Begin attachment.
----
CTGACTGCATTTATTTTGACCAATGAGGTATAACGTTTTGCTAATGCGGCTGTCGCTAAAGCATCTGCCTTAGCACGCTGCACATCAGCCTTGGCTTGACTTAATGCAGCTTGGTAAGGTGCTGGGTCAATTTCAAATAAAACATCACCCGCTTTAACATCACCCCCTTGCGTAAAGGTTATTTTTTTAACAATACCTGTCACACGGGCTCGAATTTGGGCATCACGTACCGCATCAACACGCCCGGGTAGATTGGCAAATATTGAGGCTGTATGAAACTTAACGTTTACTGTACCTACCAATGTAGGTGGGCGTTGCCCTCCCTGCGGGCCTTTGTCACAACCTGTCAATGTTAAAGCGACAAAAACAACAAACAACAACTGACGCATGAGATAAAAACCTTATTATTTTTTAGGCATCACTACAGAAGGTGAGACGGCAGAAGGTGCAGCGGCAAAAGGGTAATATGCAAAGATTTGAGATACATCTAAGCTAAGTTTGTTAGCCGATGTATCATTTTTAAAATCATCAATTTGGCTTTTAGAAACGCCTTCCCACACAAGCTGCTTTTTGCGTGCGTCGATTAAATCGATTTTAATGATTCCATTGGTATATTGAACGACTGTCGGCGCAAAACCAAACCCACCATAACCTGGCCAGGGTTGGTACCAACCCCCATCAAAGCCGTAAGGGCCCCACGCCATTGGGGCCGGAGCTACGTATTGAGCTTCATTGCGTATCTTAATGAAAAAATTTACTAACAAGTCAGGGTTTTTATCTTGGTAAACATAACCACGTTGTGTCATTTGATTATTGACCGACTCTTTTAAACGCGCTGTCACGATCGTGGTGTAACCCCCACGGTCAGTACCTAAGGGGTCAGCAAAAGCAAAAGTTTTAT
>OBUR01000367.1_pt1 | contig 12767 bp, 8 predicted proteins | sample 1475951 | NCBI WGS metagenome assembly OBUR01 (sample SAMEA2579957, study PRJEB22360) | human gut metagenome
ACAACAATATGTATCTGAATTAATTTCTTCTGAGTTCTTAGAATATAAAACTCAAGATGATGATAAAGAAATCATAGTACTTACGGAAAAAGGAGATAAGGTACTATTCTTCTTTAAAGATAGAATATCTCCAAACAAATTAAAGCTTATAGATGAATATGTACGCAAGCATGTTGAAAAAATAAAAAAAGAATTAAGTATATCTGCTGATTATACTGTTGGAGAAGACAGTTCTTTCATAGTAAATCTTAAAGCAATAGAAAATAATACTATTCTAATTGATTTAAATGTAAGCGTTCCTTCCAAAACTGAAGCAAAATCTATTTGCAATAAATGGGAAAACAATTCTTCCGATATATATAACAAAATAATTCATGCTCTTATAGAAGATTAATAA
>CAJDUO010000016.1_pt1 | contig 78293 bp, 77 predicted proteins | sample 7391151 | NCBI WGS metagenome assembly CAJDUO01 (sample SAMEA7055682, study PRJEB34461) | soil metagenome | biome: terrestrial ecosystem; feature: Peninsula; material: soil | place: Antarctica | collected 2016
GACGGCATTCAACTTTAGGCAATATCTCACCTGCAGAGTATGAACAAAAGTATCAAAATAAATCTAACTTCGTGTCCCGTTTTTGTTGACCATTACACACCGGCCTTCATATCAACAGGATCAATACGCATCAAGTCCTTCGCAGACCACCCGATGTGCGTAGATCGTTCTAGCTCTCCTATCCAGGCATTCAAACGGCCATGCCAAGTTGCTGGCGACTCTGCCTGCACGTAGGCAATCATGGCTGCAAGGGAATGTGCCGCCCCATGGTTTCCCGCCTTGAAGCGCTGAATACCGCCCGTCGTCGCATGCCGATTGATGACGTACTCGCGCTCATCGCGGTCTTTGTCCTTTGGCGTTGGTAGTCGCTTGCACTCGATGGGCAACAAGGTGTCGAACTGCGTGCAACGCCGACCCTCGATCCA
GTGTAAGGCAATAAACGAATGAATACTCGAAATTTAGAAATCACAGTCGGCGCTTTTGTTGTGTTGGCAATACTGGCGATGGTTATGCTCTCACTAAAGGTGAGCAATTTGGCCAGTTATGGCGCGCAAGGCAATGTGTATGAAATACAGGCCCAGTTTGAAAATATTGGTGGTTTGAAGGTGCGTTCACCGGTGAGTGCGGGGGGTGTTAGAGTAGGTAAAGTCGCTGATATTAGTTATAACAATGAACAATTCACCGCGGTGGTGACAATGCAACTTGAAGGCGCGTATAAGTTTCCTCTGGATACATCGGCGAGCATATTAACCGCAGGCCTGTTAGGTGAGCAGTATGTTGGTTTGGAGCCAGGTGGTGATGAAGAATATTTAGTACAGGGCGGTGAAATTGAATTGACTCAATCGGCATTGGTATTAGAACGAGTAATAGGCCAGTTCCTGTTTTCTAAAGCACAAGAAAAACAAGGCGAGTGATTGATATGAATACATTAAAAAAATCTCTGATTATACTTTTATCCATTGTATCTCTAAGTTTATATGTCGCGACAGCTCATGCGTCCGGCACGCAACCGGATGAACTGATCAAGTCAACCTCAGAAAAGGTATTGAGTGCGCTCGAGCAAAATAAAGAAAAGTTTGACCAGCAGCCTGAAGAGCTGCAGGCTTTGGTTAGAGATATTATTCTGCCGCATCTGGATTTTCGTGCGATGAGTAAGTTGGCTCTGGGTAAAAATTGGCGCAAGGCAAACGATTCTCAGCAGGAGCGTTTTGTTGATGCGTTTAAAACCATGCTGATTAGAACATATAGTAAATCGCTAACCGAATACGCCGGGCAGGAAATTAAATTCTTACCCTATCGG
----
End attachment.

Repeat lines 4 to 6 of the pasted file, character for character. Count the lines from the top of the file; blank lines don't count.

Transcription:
>CAJDUO010000016.1_pt1 | contig 78293 bp, 77 predicted proteins | sample 7391151 | NCBI WGS metagenome assembly CAJDUO01 (sample SAMEA7055682, study PRJEB34461) | soil metagenome | biome: terrestrial ecosystem; feature: Peninsula; material: soil | place: Antarctica | collected 2016
GACGGCATTCAACTTTAGGCAATATCTCACCTGCAGAGTATGAACAAAAGTATCAAAATAAATCTAACTTCGTGTCCCGTTTTTGTTGACCATTACACACCGGCCTTCATATCAACAGGATCAATACGCATCAAGTCCTTCGCAGACCACCCGATGTGCGTAGATCGTTCTAGCTCTCCTATCCAGGCATTCAAACGGCCATGCCAAGTTGCTGGCGACTCTGCCTGCACGTAGGCAATCATGGCTGCAAGGGAATGTGCCGCCCCATGGTTTCCCGCCTTGAAGCGCTGAATACCGCCCGTCGTCGCATGCCGATTGATGACGTACTCGCGCTCATCGCGGTCTTTGTCCTTTGGCGTTGGTAGTCGCTTGCACTCGATGGGCAACAAGGTGTCGAACTGCGTGCAACGCCGACCCTCGATCCA
GTGTAAGGCAATAAACGAATGAATACTCGAAATTTAGAAATCACAGTCGGCGCTTTTGTTGTGTTGGCAATACTGGCGATGGTTATGCTCTCACTAAAGGTGAGCAATTTGGCCAGTTATGGCGCGCAAGGCAATGTGTATGAAATACAGGCCCAGTTTGAAAATATTGGTGGTTTGAAGGTGCGTTCACCGGTGAGTGCGGGGGGTGTTAGAGTAGGTAAAGTCGCTGATATTAGTTATAACAATGAACAATTCACCGCGGTGGTGACAATGCAACTTGAAGGCGCGTATAAGTTTCCTCTGGATACATCGGCGAGCATATTAACCGCAGGCCTGTTAGGTGAGCAGTATGTTGGTTTGGAGCCAGGTGGTGATGAAGAATATTTAGTACAGGGCGGTGAAATTGAATTGACTCAATCGGCATTGGTATTAGAACGAGTAATAGGCCAGTTCCTGTTTTCTAAAGCACAAGAAAAACAAGGCGAGTGATTGATATGAATACATTAAAAAAATCTCTGATTATACTTTTATCCATTGTATCTCTAAGTTTATATGTCGCGACAGCTCATGCGTCCGGCACGCAACCGGATGAACTGATCAAGTCAACCTCAGAAAAGGTATTGAGTGCGCTCGAGCAAAATAAAGAAAAGTTTGACCAGCAGCCTGAAGAGCTGCAGGCTTTGGTTAGAGATATTATTCTGCCGCATCTGGATTTTCGTGCGATGAGTAAGTTGGCTCTGGGTAAAAATTGGCGCAAGGCAAACGATTCTCAGCAGGAGCGTTTTGTTGATGCGTTTAAAACCATGCTGATTAGAACATATAGTAAATCGCTAACCGAATACGCCGGGCAGGAAATTAAATTCTTACCCTATCGG